I discovered horror writer A. R. Wise when I read the first book in the 314 trilogy. It was a free book on BookBub, and as I love horror, I thought I would give it a try. I was quickly hooked by the unusual narrative structure, the relatable characters, and the dreams. I love stories about dreams.
His most recent novel, Shudder Inn, takes place in the same universe as the 314 trilogy, and also deals with the nature of dreams. Like his other books, he draws you in with an intriguing premise, but keeps you reading because of the multi layered plot and the characters. As someone who loves puzzles, A.R. Wise’s novels are a real treat, and Shudder Inn does not disappoint.
Isabella Rothchild, known as Izzy, is a troubled teenager, living with her mentally ill older sister, Ash, and their mother, Amy. Izzy is thin to the point of anorexic, a condition she doesn’t have, and is rather reserved. She loves to express herself in her artwork, be that on paper, crafting sculpture or in her beautifully decorated haven of a bedroom, which she refers to as Mother.
However, Izzy has a secret that sets her apart from other people. She is a lucid. She can enter other people’s dreams and help mould their dreamscape to give them one last perfect day with a lost loved one. Izzy helps Amy pay the bills by creating dreams for clients, but the work takes a toll on her and leaves her subject to terrible nightmares, until she begins to struggle to identify whether she is in the dream or the waking world.
A. R. Wise puts forward a wonderful what if? in this novel. What if you could give someone the perfect day with a lost loved one? How much would you pay to see a parent, or child, who had passed on? To hold them again, to talk to them, to do the silly meaningless things that make up our lives and mean the world once you can no longer do them? If you know loss, I bet your answer would be a lot.
Shudder Inn provides the answer to such a what if? in the character of Isabella Rothchild. It is an intimate character portrait of a reserved, creative young woman who is haunted by the work she does with her clients. Giving people their perfect day certainly comes at a high price for Izzy.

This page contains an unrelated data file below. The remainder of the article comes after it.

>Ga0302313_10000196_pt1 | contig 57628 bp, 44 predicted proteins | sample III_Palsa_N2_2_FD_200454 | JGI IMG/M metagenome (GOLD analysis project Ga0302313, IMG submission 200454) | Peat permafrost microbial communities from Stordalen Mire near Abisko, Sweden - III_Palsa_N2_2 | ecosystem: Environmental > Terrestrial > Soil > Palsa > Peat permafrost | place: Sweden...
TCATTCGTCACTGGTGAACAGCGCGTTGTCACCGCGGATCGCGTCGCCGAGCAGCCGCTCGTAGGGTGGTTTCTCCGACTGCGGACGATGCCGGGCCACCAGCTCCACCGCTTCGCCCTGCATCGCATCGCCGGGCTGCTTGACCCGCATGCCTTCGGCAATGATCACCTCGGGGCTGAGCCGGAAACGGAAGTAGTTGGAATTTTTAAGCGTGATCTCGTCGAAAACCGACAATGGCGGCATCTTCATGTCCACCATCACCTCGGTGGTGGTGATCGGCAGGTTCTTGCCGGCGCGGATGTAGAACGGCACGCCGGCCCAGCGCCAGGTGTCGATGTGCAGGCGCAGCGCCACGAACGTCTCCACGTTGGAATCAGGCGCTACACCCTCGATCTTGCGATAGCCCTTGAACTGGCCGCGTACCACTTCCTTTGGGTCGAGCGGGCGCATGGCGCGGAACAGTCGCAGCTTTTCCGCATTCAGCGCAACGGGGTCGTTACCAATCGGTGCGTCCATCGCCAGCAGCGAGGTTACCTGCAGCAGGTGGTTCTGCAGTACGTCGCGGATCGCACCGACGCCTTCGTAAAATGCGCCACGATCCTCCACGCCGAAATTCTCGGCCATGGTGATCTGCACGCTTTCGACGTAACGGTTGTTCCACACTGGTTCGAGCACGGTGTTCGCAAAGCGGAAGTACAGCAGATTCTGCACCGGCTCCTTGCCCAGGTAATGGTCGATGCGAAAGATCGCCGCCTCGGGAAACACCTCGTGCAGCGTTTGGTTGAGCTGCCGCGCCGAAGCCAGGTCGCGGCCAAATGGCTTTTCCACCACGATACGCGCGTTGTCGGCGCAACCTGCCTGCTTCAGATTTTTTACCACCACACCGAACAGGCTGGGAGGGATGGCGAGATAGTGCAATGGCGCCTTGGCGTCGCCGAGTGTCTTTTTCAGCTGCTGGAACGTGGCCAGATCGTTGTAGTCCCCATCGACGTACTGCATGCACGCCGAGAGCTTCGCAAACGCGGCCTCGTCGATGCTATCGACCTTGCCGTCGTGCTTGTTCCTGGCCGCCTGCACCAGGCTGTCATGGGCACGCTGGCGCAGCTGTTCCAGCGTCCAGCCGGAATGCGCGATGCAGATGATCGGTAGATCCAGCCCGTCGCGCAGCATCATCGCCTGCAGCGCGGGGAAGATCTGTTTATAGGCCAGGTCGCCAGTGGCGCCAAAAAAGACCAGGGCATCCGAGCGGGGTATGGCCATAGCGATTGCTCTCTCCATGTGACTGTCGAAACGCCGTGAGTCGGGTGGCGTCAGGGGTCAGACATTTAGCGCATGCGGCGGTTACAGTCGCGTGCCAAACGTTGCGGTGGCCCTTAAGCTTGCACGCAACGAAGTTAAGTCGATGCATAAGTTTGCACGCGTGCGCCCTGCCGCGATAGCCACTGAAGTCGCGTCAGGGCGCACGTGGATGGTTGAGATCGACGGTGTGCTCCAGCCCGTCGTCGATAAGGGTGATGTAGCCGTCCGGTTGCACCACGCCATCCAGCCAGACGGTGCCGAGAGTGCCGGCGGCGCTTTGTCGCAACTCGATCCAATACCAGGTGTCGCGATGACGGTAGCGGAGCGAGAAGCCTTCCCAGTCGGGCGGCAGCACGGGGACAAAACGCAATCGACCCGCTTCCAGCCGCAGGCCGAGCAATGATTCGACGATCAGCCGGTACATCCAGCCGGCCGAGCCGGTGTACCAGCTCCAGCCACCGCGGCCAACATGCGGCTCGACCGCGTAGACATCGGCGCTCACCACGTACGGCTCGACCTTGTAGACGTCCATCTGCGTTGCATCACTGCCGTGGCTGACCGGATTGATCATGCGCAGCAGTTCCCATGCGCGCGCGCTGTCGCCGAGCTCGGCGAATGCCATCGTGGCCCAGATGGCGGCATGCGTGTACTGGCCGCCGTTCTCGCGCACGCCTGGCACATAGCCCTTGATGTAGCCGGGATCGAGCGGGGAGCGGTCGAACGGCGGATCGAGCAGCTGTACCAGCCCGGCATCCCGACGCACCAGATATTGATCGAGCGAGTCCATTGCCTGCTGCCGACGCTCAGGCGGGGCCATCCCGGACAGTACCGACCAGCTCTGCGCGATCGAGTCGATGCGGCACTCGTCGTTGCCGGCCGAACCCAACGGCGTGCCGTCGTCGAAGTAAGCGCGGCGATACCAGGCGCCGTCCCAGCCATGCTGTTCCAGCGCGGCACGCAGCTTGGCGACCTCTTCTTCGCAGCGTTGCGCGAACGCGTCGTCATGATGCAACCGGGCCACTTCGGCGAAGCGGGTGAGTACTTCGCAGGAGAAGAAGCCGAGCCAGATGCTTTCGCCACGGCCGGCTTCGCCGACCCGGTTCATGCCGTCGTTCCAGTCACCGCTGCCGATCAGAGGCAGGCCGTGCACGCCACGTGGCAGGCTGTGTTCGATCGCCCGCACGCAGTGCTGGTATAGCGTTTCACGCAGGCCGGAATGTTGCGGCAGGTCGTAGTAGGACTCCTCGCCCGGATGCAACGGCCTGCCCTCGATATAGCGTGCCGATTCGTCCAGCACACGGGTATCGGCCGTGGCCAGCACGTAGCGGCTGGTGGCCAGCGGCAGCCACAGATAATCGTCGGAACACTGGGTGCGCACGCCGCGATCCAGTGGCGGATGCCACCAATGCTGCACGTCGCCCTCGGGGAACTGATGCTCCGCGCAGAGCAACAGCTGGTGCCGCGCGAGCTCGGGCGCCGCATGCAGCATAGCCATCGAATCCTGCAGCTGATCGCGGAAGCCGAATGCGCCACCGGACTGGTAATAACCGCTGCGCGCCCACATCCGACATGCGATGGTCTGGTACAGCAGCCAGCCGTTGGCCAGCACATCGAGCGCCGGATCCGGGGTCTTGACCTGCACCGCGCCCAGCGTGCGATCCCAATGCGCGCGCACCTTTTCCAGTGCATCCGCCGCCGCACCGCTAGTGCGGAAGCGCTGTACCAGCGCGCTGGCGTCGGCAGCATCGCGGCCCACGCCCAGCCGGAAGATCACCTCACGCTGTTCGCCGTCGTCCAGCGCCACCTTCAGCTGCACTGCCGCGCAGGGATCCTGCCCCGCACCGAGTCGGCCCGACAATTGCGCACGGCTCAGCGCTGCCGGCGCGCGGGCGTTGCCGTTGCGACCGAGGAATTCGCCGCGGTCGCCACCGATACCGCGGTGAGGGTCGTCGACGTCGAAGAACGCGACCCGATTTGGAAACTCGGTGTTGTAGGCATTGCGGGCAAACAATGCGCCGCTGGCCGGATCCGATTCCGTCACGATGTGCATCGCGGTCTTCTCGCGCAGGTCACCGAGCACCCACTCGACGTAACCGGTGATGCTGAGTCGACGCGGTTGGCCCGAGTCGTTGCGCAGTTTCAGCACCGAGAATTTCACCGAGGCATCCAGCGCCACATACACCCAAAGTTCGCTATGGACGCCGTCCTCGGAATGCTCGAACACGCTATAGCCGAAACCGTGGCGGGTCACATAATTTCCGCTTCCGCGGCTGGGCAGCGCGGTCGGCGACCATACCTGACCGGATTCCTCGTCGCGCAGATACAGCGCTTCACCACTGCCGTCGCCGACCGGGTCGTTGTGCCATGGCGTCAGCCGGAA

The novel wanders in a dreamlike way through a succession of scenes that become increasingly fragmented, documenting Izzy’s daily life, her relationship with her family, the people at school and her clients. It explores the nature of dreams and reality, how we trust our perceptions, or don’t, and how incredibly powerful dreams are in their ability to help us deal with, and hopefully overcome, trauma.
There is a subplot that involves an urban legend of a serial killer, called Red Reed, who may or may not be active once more in Izzy’s home town of Cricket Hill. This plot line seemed somewhat forced at times, and while, after finishing the book, I could truly appreciate Red Reed’s role in the novel, I found the parts of the book devoted to him to be less interesting than when the focus was on Izzy.
Fans of A.R. Wise will know not everything is as it seems, and careful reading will provide clues that will keep you guessing about what is really going on until the end.
I like A.R. Wise’s work a lot. I enjoy the depth he brings to his writing, the compassion with which he portrays his characters, and the meaning he imbues into every little detail. For someone who reads meaning into every stray word, and is usually disappointed when there is no deeper message, A.R. Wise’s work is a treasure trove. However, I felt that the horror element was somewhat shoehorned in to what was really a dark fantasy about loss and the character of Izzy, and if you are looking for something with the same gut punch as 314, or, God forbid, Daughter of Bathory, you will be disappointed. Shudder Inn is delicate and precious, like a last lingering dream of a loved one, and it should be cherished for that.
An issue with the ending (no spoilers) stops me from giving Shudder Inn my highest award of five out of five dogs. However, there is an appendix to the book in which the author writes about Izzy guiding real people through the dreams they would like to experience. This is almost worth the price of the book alone, and some of the stories had me in tears. It made me see the importance of dreams to people, and the kindness of the author in the way he crafted stories of such incredible beauty to deal with his fans real life pain and sorrow. Because of this, I give Shudder Inn four out of five dogs.